Aims: To evaluate the trend of clinical trials in India over the last 4 years compared to the well-established countries using clinical trial registries since the advent of clinical trial registry of India (CTRI). Materials and Methods: The data of clinical trials registered in India, United States (US), and European Union (EU) were obtained from websites of CTRI, clinicaltrial.gov and EU clinical trial registry, respectively from July 20, 2007 to August 29, 2011 for a period of 4 years. Trials registered in Australia, Canada, China, and Japan were obtained from WHO's international clinical trial registry platform for the same period. We used search words for the common diseases such as diabetes, hypertension, etc., Results: The total number of clinical trials registered during the study period was 67,448 across seven study nations. Clinical trials from India constituted only 2.7% of the total number of trials carried out, compared to US constituting 47% of the total number of trials registered, followed by 18% from EU and 11% from Japan. However, India, China, and Japan have been found to show an increase of 3.7%, 5.1%, and 13.1% increase in the number of trials registered in 2011 compared to 2007. In contrast, US and EU showed a decline of 11.3% and 11.95% respectively in the total number of trials registered in 2011 compared to 2007. Conclusions: Although India shows gradual increase in trials registered since the advent of CTRI, still it continues to lag behind established countries in clinical research.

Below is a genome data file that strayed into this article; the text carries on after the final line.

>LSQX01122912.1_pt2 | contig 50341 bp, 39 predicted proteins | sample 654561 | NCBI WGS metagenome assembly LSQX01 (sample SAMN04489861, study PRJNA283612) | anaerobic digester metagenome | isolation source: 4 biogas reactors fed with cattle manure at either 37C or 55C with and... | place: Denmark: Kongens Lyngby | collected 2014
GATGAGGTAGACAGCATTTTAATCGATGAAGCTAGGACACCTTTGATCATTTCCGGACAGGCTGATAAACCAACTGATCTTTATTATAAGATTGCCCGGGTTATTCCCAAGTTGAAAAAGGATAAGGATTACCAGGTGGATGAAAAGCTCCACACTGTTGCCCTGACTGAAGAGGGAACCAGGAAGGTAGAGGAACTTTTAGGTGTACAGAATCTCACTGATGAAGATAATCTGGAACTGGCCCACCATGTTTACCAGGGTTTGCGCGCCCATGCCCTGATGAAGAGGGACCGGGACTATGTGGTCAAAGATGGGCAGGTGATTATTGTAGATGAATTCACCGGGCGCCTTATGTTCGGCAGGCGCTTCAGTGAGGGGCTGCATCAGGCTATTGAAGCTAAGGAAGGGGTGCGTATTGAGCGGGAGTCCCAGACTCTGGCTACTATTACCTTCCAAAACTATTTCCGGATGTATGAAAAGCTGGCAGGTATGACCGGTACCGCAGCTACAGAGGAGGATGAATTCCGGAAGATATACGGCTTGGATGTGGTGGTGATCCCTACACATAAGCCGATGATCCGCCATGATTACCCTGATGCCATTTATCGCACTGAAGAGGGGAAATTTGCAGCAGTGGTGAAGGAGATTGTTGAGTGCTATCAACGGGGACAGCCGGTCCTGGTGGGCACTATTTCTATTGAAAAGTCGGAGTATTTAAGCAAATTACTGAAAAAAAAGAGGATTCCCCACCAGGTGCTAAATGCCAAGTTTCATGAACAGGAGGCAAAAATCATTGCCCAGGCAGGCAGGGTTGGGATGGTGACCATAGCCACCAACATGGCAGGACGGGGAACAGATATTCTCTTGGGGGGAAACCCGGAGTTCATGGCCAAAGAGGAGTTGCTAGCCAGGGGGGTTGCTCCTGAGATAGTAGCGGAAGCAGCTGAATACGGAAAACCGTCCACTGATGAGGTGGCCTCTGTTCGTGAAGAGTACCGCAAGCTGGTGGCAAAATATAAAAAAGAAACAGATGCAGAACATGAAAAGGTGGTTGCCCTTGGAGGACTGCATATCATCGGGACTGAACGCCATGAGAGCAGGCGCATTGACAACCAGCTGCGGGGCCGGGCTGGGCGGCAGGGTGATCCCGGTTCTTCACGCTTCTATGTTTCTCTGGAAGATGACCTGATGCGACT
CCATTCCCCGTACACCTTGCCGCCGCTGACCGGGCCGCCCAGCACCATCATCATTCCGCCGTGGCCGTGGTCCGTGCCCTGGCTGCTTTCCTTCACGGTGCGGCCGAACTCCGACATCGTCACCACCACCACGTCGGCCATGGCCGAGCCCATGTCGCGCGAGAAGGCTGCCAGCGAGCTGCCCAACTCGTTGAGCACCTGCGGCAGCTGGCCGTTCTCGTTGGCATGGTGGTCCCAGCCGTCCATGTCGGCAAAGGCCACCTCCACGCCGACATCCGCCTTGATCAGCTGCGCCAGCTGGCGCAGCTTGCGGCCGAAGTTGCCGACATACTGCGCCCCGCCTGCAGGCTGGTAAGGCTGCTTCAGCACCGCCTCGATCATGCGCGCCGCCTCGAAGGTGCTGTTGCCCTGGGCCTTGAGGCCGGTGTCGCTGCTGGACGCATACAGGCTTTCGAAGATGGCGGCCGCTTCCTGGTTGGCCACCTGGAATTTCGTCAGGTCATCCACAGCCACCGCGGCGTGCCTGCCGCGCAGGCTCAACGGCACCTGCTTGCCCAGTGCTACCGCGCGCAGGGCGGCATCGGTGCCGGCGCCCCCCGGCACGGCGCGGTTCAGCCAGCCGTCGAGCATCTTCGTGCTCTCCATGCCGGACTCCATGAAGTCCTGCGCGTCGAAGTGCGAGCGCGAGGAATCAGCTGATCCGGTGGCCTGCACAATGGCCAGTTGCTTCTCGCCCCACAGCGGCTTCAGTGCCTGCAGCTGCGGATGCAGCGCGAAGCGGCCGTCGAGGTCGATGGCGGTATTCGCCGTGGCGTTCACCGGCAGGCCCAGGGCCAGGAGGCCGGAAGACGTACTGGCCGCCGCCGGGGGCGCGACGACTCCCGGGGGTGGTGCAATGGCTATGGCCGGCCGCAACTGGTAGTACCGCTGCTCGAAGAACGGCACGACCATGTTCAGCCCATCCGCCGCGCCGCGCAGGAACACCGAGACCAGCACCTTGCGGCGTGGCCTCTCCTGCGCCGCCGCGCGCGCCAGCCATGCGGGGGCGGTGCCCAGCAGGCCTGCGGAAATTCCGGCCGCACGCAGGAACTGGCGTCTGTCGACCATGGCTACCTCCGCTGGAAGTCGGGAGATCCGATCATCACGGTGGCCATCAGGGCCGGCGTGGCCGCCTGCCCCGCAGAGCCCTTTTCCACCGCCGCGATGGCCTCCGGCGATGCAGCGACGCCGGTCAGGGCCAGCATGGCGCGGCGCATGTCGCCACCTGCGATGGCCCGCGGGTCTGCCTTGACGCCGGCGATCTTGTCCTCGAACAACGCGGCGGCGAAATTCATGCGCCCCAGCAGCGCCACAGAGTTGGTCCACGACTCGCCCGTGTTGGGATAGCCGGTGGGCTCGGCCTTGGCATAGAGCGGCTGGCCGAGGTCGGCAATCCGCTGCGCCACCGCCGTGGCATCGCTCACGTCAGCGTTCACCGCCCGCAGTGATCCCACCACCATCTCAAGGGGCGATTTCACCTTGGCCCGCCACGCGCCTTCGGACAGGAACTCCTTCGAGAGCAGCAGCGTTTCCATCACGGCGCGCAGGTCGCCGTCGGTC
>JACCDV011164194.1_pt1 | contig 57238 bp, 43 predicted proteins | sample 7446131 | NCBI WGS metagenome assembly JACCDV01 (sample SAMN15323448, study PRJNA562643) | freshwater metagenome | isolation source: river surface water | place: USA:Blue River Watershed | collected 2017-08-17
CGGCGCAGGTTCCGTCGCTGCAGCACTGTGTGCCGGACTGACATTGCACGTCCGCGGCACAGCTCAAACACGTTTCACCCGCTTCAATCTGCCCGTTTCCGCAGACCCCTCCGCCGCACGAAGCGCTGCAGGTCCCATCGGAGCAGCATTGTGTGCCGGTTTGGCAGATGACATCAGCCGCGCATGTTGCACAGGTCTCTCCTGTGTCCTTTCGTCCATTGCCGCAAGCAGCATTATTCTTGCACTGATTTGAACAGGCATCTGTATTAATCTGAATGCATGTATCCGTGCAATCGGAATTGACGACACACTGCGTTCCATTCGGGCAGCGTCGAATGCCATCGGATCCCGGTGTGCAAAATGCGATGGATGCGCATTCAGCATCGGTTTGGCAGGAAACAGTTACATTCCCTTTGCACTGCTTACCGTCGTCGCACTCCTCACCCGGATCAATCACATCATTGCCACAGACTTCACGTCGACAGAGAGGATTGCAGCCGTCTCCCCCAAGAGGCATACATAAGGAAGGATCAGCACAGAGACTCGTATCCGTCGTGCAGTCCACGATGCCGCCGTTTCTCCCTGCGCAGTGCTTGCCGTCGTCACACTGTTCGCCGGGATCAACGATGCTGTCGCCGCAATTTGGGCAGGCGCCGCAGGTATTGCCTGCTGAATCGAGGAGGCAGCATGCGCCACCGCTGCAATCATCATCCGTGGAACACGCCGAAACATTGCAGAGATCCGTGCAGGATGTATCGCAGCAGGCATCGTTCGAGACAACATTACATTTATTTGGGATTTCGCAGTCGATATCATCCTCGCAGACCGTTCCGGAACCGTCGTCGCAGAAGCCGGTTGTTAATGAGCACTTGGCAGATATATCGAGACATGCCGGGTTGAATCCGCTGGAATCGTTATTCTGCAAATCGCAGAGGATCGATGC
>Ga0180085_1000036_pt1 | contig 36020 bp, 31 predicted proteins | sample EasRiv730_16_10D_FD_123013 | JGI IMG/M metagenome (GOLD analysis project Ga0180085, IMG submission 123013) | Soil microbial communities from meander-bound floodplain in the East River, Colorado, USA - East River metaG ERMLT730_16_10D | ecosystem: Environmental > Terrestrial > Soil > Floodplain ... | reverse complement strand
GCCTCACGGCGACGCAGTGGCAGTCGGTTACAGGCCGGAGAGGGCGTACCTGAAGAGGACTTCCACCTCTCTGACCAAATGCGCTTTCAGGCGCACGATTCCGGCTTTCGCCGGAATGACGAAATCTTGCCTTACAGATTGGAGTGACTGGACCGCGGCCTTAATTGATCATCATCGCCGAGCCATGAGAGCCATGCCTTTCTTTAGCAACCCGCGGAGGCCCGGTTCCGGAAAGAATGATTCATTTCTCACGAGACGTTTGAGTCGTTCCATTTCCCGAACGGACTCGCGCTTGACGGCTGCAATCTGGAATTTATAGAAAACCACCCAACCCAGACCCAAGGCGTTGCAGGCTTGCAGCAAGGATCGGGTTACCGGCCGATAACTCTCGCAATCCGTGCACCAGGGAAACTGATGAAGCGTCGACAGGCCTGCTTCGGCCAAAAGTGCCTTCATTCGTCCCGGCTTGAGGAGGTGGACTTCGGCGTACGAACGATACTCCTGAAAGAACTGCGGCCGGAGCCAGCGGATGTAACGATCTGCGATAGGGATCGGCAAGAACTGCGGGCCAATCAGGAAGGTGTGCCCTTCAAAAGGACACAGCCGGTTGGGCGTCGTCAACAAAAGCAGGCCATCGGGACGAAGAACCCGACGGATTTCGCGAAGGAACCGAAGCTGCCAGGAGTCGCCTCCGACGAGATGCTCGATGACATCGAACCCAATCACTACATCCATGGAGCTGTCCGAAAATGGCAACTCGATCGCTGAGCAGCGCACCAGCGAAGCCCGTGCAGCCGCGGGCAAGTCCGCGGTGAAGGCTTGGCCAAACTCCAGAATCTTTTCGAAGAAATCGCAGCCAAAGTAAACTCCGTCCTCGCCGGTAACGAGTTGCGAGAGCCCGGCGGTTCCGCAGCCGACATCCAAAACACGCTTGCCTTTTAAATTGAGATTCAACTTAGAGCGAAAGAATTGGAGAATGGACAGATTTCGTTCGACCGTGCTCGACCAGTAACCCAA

7 3,919 668
Ensuring quality in the coding process: A key differentiator for the accurate interpretation of safety data
G Jaya Nair
July-September 2013, 4(3):181-185
DOI:10.4103/2229-3485.115383  PMID:24010060
Medical coding and dictionaries for clinical trials have seen a wave of change over the past decade where emphasis on more standardized tools for coding and reporting clinical data has taken precedence. Coding personifies the backbone of clinical reporting as safety data reports primarily depend on the coded data. Hence, maintaining an optimum quality of coding is quintessential to the accurate analysis and interpretation of critical clinical data. The perception that medical coding is merely a process of assigning numeric/alphanumeric codes to clinical data needs to be revisited. The significance of quality coding and its impact on clinical reporting has been highlighted in this article.
  4 4,873 448